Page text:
Every parent wants happy and healthy children, but unless we literally live on a deserted island, we owe an obligation to our neighbors to protect them as well as ourselves. As the Supreme Court held in Jacobson v. Massachusetts (1905), when it upheld mandatory smallpox vaccination:

[T]he liberty secured by the Constitution of the United States to every person within its jurisdiction does not import an absolute right in each person to be, at all times and in all circumstances, wholly freed from restraint. There are manifold restraints to which every person is necessarily subject for the common good. On any other basis, organized society could not exist with safety to its members. Society based on the rule that each one is a law unto himself would soon be confronted with disorder and anarchy. Real liberty for all could not exist under the operation of a principle which recognizes the right of each individual person to use his own, whether in respect of his person or his property, regardless of the injury that may be done to others.

When it comes to vaccinations for polio, measles and other dangerous diseases, that may mean accepting the risk that our child might be one of the very few who has a serious reaction and suffers harm. The alternative is to knowingly leave the most vulnerable among us—infants, pregnant women and their unborn children, the immunocompromised, and the highly allergic—completely exposed. Understandably, this is not something our government wants to allow.

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Tatiana Durbak
1 year 1 month ago

I find that the refusal to vaccinate one's children is a profoundly selfish position, since it endangers the children of other people.

1 year ago

Good Catholics object to MMR because it is made from aborted fetuses.

1 year ago

Good Catholics object to MMR because it is made from aborted fetuses. While there are those scientists at the Vatican who say this doesn't matter and vaccinate your children anyway, the overarching issue is not scientific, but religious--doing the morally good action. For many good Catholic parents, this means no vaccines from aborted fetuses. Listening to what God is personally saying , and not what a medically trained and medically mined scientist is saying.

Sharon Lindenburger
1 year ago

You're kidding, right? The morally good action is to have your kids vaccinated. Period. Otherwise you and your kids are endangering public health, and in my view that is a crime against humanity. I'm a Catholic. My children were vaccinated as are my grandchildren. That's what good parents do. They take care of their children and keep them safe. If your children are not vaccinated, I would not consider you to be a good parent, despite your dogmatic form of Catholicism. This is the 21st century. Vaccines save lives.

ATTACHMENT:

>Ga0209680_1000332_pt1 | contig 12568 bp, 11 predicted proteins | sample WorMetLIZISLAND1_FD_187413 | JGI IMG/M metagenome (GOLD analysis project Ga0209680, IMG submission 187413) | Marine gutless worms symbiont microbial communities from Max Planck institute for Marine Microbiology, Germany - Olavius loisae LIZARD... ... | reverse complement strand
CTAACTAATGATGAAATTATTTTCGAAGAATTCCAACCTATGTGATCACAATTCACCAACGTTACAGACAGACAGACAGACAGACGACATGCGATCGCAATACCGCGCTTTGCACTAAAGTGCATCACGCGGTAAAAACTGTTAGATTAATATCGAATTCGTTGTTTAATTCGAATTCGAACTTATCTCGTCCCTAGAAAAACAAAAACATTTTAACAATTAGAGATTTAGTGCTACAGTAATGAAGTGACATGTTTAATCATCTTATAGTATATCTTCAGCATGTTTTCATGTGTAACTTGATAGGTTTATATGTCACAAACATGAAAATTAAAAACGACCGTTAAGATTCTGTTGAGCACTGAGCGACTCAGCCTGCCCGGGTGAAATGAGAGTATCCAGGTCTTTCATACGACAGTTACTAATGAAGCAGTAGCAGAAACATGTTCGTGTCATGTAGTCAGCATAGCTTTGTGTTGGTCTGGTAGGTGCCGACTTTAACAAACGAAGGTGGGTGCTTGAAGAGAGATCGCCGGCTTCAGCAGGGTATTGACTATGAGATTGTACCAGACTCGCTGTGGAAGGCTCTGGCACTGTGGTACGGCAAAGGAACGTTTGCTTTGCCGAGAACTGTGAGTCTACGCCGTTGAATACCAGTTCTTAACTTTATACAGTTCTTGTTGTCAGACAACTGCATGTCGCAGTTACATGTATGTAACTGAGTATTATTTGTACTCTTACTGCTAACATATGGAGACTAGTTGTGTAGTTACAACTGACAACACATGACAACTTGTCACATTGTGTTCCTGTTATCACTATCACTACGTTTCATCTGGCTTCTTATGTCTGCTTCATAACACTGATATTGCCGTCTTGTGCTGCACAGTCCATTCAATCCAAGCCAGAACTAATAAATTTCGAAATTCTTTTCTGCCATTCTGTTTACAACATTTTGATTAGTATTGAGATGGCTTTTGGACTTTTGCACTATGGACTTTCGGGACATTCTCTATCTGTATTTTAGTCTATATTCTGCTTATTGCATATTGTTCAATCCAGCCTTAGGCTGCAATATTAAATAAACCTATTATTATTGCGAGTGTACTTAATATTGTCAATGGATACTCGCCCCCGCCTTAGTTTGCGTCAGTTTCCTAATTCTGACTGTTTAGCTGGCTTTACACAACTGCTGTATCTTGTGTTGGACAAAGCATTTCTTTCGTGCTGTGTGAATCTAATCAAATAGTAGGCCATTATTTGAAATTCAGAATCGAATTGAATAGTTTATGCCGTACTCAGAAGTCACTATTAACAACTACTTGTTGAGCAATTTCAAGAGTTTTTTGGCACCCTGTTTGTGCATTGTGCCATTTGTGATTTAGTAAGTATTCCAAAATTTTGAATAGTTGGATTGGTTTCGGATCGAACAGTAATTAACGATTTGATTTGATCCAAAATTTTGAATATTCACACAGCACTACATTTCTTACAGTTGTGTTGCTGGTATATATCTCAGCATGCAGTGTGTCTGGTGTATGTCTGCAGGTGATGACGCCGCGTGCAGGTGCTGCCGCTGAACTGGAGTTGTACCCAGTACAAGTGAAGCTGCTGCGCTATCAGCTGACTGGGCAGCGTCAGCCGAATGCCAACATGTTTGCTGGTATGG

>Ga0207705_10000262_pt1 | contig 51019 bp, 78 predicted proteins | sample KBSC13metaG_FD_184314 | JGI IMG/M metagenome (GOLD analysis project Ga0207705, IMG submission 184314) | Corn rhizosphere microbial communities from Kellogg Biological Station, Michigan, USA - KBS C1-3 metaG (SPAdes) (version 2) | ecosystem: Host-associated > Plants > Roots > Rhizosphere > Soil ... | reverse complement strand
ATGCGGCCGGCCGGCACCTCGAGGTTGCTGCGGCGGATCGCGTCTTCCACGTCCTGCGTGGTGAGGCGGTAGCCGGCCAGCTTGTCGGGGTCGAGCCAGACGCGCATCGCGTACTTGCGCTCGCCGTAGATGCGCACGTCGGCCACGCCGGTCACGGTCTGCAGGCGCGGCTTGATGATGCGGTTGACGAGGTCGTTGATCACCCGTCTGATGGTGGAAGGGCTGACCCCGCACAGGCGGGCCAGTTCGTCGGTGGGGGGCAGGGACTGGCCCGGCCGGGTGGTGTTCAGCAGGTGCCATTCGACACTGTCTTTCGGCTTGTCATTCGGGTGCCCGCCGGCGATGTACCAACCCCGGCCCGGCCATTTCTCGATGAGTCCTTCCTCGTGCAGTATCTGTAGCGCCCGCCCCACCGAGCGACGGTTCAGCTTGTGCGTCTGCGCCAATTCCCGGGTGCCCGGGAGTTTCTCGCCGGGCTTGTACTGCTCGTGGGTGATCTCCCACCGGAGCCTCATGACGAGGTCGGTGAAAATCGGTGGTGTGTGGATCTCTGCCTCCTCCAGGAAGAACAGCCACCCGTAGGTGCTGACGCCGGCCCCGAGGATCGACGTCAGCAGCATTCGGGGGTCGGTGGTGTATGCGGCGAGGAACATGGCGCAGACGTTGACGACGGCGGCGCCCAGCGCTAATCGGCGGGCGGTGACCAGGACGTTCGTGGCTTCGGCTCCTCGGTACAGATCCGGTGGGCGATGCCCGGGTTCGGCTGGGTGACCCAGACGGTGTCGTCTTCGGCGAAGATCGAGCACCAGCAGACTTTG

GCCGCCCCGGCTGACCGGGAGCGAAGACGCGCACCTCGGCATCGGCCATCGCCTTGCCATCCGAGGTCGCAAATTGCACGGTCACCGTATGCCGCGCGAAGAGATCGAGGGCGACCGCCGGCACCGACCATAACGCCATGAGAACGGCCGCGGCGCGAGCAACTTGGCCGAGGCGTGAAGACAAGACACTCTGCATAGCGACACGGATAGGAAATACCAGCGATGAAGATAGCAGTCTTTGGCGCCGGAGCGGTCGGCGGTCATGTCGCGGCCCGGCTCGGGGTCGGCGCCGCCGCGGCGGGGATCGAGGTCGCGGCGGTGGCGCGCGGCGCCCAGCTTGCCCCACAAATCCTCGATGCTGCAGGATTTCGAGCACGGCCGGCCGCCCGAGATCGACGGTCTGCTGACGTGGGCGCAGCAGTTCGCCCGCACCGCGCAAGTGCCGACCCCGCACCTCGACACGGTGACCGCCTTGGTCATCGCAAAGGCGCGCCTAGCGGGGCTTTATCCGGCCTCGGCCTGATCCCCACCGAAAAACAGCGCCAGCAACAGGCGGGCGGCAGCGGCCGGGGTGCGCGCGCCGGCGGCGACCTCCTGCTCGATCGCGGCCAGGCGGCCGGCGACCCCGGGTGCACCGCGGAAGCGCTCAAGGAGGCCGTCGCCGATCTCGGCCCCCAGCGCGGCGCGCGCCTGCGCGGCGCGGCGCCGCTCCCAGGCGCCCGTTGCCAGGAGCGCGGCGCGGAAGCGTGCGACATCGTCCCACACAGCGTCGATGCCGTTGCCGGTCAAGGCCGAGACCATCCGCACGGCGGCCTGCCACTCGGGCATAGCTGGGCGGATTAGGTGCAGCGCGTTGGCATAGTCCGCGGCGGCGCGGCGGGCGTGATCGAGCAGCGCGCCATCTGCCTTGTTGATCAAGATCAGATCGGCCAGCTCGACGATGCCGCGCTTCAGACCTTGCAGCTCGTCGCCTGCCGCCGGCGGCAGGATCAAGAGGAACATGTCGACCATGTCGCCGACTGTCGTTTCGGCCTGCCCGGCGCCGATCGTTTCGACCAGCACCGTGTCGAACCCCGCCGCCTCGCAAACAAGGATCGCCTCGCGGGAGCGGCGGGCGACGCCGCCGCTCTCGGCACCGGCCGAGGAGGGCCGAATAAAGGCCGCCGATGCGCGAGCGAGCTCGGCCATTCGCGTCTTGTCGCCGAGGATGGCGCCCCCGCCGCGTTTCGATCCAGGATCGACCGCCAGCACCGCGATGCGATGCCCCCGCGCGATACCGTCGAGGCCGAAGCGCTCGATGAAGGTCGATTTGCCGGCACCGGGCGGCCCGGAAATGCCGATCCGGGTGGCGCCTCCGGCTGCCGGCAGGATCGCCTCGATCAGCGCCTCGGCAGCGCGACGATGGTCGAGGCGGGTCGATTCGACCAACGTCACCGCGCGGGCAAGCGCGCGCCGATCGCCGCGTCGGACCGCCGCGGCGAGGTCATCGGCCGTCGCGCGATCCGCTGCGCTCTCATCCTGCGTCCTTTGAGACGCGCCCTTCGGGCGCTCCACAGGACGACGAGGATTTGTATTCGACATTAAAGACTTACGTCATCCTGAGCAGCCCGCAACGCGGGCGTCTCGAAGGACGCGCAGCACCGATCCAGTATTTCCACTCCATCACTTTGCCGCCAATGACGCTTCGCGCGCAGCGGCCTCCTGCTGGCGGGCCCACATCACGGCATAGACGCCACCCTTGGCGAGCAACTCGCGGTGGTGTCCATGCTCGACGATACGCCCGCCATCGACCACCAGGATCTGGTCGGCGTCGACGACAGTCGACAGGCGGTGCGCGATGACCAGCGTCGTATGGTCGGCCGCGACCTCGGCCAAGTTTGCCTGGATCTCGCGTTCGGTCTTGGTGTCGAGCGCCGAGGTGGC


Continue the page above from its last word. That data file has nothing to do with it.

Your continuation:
1 year ago

The morally good action is not have your "kids" vaccinated in all cases. Period.
Tetanus and Polio vaccinations do not use aborted fetuses.
How many people die from measles, mumps and rubella?
When we force the american medical association model as the morally good action, in all cases, we have begun to argue the other side of the abortion issue--we also impede on religious freedom.

The morally good action is to not have your children vaccinated.

Sharon Lindenburger
1 year ago

You're kidding, right? The morally good action is to have your kids vaccinated. Period. Otherwise you and your kids are endangering public health, and in my view that is a crime against humanity. I'm a Cathlolic. My children were vaccinated as are my grandchildren. That's what good parents do. They take care of their children and keep them safe. If your children are not vaccinated, I would not consider you to be a good parent, despite your dogmatic form of Catholicism. This is the 21st century. Vaccines save lives.

1 year ago

I support a parent's right to choose based on moral conviction in this case. I also underscore our free will in these choices. Right to Life issue

Ellen Boegel
1 year ago

It might help you to read this article, https://www.historyofvaccines.org/content/articles/human-cell-strains-vaccine-development, from the College of Physicians of Philadelphia, that carefully describes the development of modern vaccines and quotes from the National Catholic Bioethics Center: "Descendant cells are the medium in which these vaccines are prepared. The cell lines under consideration were begun using cells taken from one or more fetuses aborted almost 40 years ago. Since that time the cell lines have grown independently. It is important to note that descendant cells are not the cells of the aborted child. They never, themselves, formed a part of the victim's body."

1 year ago